There appears to be no stopping France’s Emmanuel Macron. A newcomer to foreign policy, the French president has developed a huge appetite for the international limelight.
In a bid to boost his country’s global clout and promote French leadership, Macron has been positioning himself as Europe’s chief spokesman on the great international issues of the day.
With German Chancellor Angela Merkel immersed in trying to form a new government, and British Prime Minister Theresa May deep in Brexit negotiations both with the European Union and her divided Cabinet members, Macron has had the field to himself.
From the Middle East to North Africa and climate change to Russian meddling, the 39-year-old, France’s youngest head of state since Napoleon, has been presenting himself as the fresh face of Western diplomacy, often contrasting his engagement with the unilateralism of U.S. President Donald Trump.
The past month, the French leader, who turns 40 on December 21, went on a three-day trip to West Africa, visited Algeria and the Persian Gulf, and held talks with Israeli Prime Minister Benjamin Netanyahu in Paris, where he criticized Trump’s decision to formally recognize Jerusalem as Israel’s capital.
On Dec. 12, he hosted a major climate change summit marking the second anniversary of the Paris deal aimed at reducing greenhouse gases. He then hosted in the French capital African leaders to discuss the fight against Islamic extremism.
Macron’s activities on the world stage have prompted a surge in popularity in his home country, despite claims by foes that his efforts are mostly theatrical and have not borne fruit. Other European leaders have expressed irritation with Macron for pursuing largely uncoordinated diplomatic interventions.
In July, Italian ministers openly criticized Macron for organizing a meeting in Paris of the leaders of two of war-torn Libya’s rival factions to discuss a political power-sharing deal. They argued the French leader’s efforts were distracting from a coordinated U.N. and European Union effort to engineer a political settlement in Libya among three rival governments and dozens of militias. Italy’s foreign minister, Angelino Alfano, complained of “too many open formats in Libya, too many mediators, too many initiatives.”
An opinion poll published Sunday suggests Macron has turned around a record slump for a new French president and secured an “unprecedented” bounce back, thanks to his overseas forays, according to French newspaper Le Journal du Dimanche. A survey conducted for the newspaper found 52 percent of respondents are now satisfied with Macron — up from 40 percent in August.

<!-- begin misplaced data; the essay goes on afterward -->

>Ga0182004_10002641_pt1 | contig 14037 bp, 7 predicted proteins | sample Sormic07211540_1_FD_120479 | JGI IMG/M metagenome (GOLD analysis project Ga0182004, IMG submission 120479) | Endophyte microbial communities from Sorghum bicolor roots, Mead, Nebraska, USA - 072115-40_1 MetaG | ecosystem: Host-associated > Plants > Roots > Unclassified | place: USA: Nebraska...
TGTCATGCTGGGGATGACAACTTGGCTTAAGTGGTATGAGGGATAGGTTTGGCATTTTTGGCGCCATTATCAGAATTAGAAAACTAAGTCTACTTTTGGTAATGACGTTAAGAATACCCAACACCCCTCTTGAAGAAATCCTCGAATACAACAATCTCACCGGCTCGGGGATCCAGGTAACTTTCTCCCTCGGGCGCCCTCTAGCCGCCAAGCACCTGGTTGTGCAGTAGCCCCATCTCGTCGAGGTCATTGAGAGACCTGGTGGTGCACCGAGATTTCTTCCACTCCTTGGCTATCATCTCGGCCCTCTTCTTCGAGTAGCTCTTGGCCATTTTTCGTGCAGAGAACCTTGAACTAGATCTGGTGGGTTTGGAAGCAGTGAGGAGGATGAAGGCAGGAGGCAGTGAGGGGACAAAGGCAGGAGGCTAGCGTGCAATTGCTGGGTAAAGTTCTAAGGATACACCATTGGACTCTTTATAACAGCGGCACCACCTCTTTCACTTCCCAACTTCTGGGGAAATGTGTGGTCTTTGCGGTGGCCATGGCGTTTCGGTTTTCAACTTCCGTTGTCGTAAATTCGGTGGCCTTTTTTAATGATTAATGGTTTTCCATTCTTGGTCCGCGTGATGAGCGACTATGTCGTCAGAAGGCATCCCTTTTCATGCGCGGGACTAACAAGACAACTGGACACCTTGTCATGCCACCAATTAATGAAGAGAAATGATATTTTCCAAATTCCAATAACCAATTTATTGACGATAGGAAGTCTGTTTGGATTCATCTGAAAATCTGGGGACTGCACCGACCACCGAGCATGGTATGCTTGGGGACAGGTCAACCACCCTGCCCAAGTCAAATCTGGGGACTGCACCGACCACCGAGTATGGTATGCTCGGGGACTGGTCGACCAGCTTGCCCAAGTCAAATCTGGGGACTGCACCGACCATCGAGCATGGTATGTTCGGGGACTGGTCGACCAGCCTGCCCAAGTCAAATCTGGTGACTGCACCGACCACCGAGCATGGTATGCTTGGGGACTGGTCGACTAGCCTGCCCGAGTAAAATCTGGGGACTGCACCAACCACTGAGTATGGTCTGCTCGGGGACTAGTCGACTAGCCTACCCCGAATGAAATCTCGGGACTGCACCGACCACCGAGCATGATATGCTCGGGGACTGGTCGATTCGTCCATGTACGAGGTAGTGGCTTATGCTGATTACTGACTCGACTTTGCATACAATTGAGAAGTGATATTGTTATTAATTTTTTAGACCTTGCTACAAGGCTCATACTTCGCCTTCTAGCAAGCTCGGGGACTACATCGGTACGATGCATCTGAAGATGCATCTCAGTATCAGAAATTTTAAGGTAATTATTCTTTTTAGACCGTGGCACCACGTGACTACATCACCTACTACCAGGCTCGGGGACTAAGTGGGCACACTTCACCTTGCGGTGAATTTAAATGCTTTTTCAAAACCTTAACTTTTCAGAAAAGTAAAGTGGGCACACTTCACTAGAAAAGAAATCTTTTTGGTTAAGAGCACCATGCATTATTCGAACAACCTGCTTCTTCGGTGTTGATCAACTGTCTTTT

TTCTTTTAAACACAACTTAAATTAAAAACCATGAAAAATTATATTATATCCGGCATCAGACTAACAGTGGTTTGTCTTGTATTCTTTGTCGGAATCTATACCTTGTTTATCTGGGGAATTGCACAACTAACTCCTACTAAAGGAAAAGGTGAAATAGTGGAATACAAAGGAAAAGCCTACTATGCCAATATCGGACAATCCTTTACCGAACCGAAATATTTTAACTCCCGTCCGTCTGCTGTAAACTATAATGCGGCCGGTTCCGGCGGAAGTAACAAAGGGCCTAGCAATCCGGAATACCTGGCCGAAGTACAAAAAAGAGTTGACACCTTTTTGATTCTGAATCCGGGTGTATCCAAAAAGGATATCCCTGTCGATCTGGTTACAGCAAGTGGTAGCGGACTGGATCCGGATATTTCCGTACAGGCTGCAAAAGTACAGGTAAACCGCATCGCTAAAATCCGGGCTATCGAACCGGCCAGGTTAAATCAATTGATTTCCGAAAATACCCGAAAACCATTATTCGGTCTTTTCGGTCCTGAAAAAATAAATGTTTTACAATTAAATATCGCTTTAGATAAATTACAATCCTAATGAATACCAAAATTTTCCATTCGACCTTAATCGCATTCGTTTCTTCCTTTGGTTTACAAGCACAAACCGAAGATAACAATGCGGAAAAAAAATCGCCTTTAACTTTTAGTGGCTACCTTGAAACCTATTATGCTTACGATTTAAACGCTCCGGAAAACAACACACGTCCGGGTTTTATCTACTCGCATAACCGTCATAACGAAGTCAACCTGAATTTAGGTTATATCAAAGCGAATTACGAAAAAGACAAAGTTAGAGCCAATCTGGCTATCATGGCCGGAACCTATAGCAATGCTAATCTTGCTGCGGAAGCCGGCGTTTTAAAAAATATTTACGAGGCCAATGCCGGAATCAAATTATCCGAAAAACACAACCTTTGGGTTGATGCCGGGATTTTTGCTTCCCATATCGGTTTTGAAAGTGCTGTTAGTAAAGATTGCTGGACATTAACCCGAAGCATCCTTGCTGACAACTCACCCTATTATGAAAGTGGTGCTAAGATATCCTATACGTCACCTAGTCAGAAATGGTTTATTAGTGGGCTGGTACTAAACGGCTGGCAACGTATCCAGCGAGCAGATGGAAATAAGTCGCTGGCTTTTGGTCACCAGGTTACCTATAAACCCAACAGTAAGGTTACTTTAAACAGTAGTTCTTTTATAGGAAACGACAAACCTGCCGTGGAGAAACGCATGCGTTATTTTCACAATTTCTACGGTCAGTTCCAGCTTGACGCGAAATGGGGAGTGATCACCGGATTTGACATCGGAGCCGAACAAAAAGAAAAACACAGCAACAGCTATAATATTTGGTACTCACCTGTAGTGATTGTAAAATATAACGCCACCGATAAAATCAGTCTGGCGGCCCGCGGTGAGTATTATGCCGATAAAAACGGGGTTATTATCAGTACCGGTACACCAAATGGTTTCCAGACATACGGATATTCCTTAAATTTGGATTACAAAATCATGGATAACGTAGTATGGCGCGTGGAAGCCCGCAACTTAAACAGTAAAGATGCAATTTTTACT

In order to make his mark on the world stage, the French leader has at times acted purposefully as a foil to Trump, contrasting his foreign policy vision based on multilateralism and committed to rules-based cooperation with the U.S. leader’s America First agenda.
After Trump pulled the United States out of the Paris climate change pact, Macron announced that France would become a “second homeland” to climate researchers and make good on the loss of American funding of climate research — all in order to “make our planet great again,” a jab at Trump’s “Make America Great Again” slogan.
Nonetheless, since his stunning election upset six months ago, Macron has been able to maintain warm relations with the U.S. leader, according to officials on both side of the Atlantic, who say he enjoys the best relations with Trump of any European leader.
“Macron has cleverly balanced charm and challenge when it comes to Trump,” said a British diplomat.
“The two most talked about Western politicians of the last electoral cycle may be standing on opposite sides of the ideological spectrum, but they get along pretty well. While they disagree starkly on global action, on climate change and the Iran nuclear deal, the fight against terrorism brings them together,” according to analyst Célia Belin.
Terrorism isn’t the only thing that brings them together. They are both political outsiders — neither held elected office before their recent presidential wins. Trump, argues Belin, “perceives Emmanuel Macron as a maverick, capable of taking risks, and as an ambitious leader who wants to shake things up.”
On climate change, Macron was careful last week to soften his criticism of Trump’s disdain of the Paris climate change accord, saying, “I’m pretty sure that my friend President Trump will change his mind in the coming months or years, I do hope.”
Next year, differences on Iran risk impacting the Macron-Trump relationship. The two are diametrically opposed when it comes to the Iran nuclear agreement (Joint Comprehensive Plan of Action, or JCPOA) and whether it should be preserved.
Macron plans to visit Tehran early in 2018, and that trip could bring their differences to a head — although, like Trump, he remains worried about Iran’s ballistic missile program and its growing military clout in that region.
That aside, there was appreciation in the White House, said U.S. officials, for Macron’s skillful mediation last month in Lebanon’s political crisis and his role overseeing Lebanese leader Saad Hariri’s exit from Saudi Arabia and return to Lebanon via Paris. This allowed Hariri a way out of an impasse that risked confrontation between Tehran and Riyadh.